Friday, 31 August 2012
Everyday Objects Transformed By The Conflict Exhibition.
The theme of the exhibition is as it says above. take an everyday object, drop it into a period of conflict and its adaptive purpose transformed it into something else. The alchemy of violence. Simple objects become loaded with newly aquirred significance and meaning with such stories to tell.
My contribution was a black and white photograph of my brother and sisters and me taken by an english soldier during an army raid on our home. You would not think to look at this photograph that it was taken in the early hours of the morning , that our home was being torn apart by an armed raiding party and that the kids on that sofa smiling for the camera are actually huddled together because they are terrified.
The soldier who took the photograph winked at us. I think he believed he was being kind. Normalising a bit of a shocker. As far as I know this is the only group photograph of us as kids. We did not own a camera so our childhoods mostly only exist in memory. But then who's does'nt. This unknown soldier sent us the photograph weeks later in a plain brown envelops marked THE CONEY KIDS.
It was taken at a time of one of the Northern Irish Troubles many peaks. in the heart of Ardoyne in Etna drive. In the black and white memory play of the past it was the street where everything seemed to happen. Etna Drive, Jamica street, Kingston street, the streets where I ran as a boy were all named after places with active and shifting tectonic plates of their own.
I still remember the raised and frightening voices thundering with familiar threats countered by my ma's pleading but defiant voice. It might have sounded like a chicken clucking to the well armed invaders of our home but she was saying. "DO'NT YOU HURT MY CHICKS!"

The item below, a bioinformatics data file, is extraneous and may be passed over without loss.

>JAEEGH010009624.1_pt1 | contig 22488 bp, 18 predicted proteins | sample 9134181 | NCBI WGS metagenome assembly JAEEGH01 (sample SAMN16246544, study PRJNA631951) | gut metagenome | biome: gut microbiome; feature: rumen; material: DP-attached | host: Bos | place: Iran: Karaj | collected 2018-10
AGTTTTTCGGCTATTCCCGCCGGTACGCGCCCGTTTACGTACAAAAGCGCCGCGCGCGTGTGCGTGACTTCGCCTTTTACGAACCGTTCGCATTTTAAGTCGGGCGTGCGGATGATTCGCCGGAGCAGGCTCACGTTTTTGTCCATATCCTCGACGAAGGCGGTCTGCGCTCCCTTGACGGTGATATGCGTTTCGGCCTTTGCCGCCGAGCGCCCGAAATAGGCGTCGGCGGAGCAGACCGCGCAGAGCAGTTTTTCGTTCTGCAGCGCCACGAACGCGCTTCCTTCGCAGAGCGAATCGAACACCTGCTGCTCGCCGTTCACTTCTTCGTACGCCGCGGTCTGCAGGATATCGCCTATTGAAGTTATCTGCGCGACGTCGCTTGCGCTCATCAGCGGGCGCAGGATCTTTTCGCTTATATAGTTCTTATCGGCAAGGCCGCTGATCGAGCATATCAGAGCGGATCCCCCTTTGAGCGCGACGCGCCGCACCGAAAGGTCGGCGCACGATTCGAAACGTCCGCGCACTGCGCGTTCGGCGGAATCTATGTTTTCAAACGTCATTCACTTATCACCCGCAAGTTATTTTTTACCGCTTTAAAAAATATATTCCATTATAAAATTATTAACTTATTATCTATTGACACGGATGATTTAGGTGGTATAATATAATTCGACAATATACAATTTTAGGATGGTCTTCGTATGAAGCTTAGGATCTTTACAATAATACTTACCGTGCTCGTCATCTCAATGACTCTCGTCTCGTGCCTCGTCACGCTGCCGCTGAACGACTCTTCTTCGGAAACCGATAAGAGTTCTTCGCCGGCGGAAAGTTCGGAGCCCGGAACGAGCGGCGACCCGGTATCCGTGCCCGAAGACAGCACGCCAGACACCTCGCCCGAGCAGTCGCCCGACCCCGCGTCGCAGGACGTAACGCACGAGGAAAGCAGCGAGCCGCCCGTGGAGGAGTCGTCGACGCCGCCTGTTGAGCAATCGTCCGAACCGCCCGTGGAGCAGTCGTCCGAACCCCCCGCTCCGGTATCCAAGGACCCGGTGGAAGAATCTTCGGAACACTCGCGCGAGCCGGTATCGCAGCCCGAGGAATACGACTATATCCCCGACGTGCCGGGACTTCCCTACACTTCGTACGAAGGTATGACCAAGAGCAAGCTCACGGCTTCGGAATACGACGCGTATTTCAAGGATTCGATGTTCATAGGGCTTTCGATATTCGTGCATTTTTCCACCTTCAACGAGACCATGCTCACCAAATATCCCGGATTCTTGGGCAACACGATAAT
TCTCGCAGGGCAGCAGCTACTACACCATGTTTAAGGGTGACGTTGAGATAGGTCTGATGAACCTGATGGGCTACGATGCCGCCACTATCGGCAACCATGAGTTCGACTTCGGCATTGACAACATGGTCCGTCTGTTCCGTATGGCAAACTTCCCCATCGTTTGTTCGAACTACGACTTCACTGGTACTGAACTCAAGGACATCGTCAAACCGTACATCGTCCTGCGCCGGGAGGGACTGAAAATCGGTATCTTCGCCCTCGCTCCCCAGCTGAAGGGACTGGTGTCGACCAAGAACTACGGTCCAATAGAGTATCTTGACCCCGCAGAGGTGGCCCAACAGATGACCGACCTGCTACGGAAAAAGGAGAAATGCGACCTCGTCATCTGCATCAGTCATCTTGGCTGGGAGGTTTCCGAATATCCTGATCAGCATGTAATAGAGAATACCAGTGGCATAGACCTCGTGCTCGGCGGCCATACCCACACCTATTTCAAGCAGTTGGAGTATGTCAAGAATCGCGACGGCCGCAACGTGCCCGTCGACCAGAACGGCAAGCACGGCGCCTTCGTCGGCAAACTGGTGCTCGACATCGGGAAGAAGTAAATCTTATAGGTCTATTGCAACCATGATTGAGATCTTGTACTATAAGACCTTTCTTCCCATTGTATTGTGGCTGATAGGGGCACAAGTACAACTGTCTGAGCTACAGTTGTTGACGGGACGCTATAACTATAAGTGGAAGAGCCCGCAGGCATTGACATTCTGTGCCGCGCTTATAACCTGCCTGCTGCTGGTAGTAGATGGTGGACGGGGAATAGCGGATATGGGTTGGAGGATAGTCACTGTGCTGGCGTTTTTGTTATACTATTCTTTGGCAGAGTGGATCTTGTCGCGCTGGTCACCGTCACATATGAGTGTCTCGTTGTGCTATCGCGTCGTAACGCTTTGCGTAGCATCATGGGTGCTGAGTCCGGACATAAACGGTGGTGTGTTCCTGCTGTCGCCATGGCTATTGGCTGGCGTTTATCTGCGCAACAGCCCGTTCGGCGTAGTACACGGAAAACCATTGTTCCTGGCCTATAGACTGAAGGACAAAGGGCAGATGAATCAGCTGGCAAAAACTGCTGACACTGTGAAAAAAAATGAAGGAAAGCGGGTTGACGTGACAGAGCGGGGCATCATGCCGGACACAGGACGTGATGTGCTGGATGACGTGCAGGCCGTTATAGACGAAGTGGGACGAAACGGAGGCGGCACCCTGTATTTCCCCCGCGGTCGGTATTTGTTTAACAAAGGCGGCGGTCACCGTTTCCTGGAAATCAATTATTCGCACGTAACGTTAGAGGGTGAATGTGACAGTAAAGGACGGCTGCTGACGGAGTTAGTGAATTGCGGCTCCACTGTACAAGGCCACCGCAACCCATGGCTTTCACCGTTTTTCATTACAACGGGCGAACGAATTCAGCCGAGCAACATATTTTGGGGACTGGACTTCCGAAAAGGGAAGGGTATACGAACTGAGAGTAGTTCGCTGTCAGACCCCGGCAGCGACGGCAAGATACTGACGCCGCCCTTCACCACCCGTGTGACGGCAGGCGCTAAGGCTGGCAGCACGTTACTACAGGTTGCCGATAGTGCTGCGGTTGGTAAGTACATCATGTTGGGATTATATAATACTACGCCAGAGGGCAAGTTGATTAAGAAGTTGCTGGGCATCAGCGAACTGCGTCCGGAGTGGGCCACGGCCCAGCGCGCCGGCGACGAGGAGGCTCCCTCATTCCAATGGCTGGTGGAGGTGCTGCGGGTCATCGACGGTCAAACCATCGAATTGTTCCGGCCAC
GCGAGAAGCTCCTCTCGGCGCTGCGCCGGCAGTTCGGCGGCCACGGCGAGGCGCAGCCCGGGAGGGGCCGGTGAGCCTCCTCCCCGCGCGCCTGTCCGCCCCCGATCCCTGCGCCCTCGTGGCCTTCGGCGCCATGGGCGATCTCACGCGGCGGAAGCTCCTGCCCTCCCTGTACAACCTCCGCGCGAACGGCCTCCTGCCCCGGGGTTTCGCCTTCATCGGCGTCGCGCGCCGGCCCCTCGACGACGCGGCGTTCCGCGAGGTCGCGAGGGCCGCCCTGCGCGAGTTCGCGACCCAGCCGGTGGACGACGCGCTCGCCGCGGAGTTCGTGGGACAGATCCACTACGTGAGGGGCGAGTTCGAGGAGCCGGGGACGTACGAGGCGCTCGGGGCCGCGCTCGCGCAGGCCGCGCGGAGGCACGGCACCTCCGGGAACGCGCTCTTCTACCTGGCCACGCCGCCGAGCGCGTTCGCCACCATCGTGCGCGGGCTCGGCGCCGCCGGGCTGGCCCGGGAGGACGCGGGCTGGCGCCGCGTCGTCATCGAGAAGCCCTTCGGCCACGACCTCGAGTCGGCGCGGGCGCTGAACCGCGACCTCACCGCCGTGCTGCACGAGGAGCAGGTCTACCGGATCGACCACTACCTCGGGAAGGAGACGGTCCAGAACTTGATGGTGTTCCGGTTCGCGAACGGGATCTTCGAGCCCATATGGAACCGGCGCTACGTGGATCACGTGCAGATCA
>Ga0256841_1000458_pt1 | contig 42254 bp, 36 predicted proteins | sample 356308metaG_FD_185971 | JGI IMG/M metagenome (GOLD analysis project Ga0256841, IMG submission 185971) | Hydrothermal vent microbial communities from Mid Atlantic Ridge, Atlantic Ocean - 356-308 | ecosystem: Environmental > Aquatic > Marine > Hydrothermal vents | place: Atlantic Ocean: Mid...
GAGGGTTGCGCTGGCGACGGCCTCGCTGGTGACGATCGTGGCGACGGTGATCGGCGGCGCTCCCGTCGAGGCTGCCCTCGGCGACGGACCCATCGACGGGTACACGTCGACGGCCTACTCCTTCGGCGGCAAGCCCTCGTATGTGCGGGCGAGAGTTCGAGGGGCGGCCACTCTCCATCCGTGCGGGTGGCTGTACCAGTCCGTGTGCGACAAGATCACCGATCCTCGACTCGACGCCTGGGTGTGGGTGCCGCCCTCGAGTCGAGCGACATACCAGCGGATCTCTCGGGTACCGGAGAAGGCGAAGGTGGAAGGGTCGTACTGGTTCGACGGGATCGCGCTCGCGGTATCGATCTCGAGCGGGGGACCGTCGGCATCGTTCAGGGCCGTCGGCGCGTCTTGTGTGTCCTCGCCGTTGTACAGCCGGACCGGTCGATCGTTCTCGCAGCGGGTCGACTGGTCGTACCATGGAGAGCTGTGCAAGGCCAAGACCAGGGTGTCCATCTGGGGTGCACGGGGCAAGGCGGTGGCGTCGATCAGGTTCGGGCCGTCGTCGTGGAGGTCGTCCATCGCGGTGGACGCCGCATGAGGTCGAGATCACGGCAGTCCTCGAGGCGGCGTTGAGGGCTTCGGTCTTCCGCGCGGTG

I have always believed my ma to be the bravest most decent person I have ever known. So in that sense they were out-armed.
Nothing was ever found during those late night raids on our home. There was never anything to find.We may have been the poorest family on one of Belfast's poorest streets but we were rich in another sense. My ma and da would never have harmed another human being. It would never have occurred to them.
I think the soldier who took the photograph knew this.
Each object in the exhibition came with a brief explanation of its history. Mine came in the form of a short comic strip because that is how I communicate with the world. It was a one page strip which originally appeared in an issue of the politics,art and culture monthly Fortnight. A magazine whose editor Malachi O' Doherty welcomed my contributions. He was a very forward thinking man who who saw the artform of comics deserved a life beyond the publishing ghetto it seemed relegated to in Northern Ireland.
The organisation behind the exhibition are a group called Healing Through Remembering whose members come from a wide range of political, social and religious backgrounds. You can find out more about them at their website www,healingthroughremembering.org.
The clarity of so many important and precious moments lose their focus with the passage of time and become misted. The past cannot become a country we have lost the maps to. How else can we learn to navigate the complex and unknown paths of our shared futures.
How we get there may well determine what we find there when we arrive.